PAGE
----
Motorists can assist in keeping our kids safe each day by obeying the laws concerning the school zones. In our busy lives sometimes we all forget how hazardous our vehicles can be to these youngsters. You can help by remembering these simple guidelines:
- Cell phone use in a school zone is prohibited. This includes texting.
- Stay Alert - Watch for small children. Children under the age of eight believe that if they can see you, then you can see them so they often dart out from behind a parked car.
- Slow Down - Obey the MAXIMUM speed limit in school zones and the 30 mile per hour MAXIMUM speed limit on residential streets.
- Do Not Stop or Park on a Crosswalk - This is against the law. All vehicles must stop 20’ in advance of the crosswalk.
- Be Patient - Proceed into the crosswalk or intersection ONLY after ALL pedestrians are all clear of the crosswalk and the intersection can be completely crossed.
- Obey the Crossing Guards and School Officials - They are there to protect the children but can only do so with your cooperation. It is a violation of State Law to "willfully fail or refuse to comply with any lawful order or direction to stop and yield to pedestrians given by any School Crossing Guard while in performance of his duties in a designated school-crossing zone".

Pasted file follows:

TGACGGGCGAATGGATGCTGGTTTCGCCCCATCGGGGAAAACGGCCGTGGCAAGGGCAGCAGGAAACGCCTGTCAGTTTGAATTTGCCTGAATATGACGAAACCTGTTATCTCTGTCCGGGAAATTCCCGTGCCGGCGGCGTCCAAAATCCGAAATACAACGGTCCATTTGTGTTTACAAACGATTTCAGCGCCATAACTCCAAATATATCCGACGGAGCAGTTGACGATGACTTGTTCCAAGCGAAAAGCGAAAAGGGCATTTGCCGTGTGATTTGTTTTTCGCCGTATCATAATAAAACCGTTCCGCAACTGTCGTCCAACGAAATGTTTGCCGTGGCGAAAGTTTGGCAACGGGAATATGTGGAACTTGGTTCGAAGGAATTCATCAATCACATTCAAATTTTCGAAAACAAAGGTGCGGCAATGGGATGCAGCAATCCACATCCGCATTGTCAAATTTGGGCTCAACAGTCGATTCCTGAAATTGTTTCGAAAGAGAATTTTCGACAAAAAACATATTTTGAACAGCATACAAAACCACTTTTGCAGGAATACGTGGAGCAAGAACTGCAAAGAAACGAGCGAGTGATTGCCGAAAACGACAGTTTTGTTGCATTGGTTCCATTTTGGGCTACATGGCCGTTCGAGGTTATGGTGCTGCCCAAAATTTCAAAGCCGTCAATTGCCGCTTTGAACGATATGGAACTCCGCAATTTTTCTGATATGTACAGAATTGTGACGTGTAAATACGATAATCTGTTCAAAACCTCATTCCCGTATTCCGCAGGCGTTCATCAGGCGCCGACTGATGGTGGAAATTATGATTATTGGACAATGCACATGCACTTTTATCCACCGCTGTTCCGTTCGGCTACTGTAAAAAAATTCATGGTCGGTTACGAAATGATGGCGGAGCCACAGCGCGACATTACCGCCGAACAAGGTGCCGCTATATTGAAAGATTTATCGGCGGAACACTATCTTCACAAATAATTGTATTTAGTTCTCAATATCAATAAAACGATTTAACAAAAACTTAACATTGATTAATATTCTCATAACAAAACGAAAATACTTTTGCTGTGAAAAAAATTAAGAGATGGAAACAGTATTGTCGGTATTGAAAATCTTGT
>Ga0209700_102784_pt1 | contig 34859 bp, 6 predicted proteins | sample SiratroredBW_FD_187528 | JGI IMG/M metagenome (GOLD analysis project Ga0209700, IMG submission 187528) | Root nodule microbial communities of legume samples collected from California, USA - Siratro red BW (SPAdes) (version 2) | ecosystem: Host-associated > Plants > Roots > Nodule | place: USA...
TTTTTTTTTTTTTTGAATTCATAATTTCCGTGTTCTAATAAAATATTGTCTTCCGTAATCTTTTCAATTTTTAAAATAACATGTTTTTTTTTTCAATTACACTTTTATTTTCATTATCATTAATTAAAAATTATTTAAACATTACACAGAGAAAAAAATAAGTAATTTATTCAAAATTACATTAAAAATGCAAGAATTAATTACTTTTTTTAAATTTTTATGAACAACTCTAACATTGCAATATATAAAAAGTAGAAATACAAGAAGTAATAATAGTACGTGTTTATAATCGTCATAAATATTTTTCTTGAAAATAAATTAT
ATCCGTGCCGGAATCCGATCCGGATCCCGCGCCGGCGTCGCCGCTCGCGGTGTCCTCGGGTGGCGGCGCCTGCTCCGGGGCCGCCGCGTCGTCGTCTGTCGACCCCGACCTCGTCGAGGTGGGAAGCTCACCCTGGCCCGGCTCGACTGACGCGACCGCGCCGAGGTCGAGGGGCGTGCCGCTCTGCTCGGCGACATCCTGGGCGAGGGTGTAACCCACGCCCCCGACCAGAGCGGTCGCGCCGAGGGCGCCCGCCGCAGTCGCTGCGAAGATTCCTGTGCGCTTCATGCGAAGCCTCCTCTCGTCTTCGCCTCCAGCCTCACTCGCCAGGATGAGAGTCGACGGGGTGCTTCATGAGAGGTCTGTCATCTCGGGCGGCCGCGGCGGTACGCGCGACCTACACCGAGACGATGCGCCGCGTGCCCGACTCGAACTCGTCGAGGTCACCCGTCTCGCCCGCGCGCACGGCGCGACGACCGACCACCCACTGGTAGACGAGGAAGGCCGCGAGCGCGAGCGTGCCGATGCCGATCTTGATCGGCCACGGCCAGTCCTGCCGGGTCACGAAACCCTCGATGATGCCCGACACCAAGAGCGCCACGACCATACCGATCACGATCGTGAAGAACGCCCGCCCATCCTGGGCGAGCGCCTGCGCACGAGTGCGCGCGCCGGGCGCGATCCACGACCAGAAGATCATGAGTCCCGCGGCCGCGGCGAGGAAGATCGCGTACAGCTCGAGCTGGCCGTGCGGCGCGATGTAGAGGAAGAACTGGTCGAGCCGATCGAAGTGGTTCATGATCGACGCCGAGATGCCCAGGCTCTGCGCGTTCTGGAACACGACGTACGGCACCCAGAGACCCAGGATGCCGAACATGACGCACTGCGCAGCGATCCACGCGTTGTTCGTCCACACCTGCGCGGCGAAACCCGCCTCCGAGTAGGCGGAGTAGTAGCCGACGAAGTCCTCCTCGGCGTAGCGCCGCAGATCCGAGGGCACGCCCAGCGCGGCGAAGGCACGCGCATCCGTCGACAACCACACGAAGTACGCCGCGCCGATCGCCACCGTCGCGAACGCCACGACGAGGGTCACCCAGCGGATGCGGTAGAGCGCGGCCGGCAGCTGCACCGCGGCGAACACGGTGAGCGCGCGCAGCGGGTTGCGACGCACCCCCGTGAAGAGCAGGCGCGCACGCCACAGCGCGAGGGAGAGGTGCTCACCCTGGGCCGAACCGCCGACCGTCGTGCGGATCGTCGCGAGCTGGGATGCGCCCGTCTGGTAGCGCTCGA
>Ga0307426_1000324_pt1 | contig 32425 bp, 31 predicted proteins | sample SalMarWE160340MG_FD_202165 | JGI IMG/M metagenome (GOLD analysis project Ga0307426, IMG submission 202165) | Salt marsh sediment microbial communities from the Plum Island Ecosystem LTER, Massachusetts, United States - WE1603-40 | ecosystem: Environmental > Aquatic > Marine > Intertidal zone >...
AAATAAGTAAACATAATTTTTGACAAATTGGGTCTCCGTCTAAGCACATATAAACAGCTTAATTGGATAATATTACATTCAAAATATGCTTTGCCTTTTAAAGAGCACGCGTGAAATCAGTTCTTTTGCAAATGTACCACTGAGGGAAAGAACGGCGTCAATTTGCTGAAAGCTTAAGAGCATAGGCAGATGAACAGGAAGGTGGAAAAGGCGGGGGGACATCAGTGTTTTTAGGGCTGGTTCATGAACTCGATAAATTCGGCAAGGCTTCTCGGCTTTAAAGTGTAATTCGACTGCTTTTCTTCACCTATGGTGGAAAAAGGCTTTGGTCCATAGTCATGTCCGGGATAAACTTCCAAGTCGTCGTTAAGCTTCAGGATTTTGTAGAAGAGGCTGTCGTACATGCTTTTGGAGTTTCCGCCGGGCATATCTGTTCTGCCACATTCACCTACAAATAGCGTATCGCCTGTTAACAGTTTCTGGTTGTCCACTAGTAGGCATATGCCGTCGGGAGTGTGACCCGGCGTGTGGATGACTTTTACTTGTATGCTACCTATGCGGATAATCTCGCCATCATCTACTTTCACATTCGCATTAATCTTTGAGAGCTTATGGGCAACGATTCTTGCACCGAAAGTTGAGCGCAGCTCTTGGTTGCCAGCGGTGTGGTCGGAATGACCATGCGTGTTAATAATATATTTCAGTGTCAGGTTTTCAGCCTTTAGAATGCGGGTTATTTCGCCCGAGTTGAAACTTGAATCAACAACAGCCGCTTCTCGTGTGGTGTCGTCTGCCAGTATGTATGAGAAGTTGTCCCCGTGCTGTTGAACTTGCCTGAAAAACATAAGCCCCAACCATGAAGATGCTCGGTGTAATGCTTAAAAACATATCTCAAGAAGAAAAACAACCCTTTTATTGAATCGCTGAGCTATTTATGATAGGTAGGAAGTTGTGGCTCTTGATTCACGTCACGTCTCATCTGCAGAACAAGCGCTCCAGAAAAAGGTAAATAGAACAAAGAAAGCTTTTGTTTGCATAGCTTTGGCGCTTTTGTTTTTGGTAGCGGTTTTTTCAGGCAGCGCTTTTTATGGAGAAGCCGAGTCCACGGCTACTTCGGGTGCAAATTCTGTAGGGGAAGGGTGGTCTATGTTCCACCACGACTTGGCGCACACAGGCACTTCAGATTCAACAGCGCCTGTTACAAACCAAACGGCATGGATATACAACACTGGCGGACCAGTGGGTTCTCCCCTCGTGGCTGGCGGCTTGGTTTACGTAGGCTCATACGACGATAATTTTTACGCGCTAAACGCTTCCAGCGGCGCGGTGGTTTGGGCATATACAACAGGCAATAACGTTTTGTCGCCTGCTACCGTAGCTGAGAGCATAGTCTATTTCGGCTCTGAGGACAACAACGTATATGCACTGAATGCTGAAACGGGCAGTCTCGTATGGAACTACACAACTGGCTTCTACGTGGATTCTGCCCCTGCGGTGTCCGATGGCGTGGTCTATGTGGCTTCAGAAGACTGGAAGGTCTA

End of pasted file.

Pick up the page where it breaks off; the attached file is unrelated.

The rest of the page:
- Don’t stop in the travel lane even if you are just dropping off or picking up students. This slows down traffic and delays everyone.
According to James Rogge, Traffic Engineer for the City of Abilene, crossing guards say that the top two rule infractions that they continually see are motorists being on their cell phones while in school zones and speeding.
One mom that lives across from an Abilene school says that she does not see that many people on their phones or speeding through the school zone in her area, but she does have a few concerns. "People park on the right side to pick their kids up. The only thing I see is when people don't want to sit in line, they have already gotten their kids, they will go around them on the left. The only thing I worry about is a little kid going between the cars and not seeing the other car coming and them accidentally hitting a little kid," explains Kaylyn Gwinn.
Rogge pleads with drivers to pay attention to the road and to slow down, even if you have already picked your children up. "They are our future and not paying attention risks everybody. I mean sure, its not your kid, but its someone else's kid, so you need to take that into consideration."
Last school year in Abilene, there were three children hit while in cross walks or school zones. One of those children did have to be transported to the hospital to receive medical treatment. There were two young girls that were hit by a vehicle while in a cross walk last summer (2013) as well.
According to TxDOT, there were 625 vehicle crashes occurred in school zones in Texas, resulting in two deaths and 112 serious injuries. In August and September of 2013 alone, there were 104 crashes in school zones.
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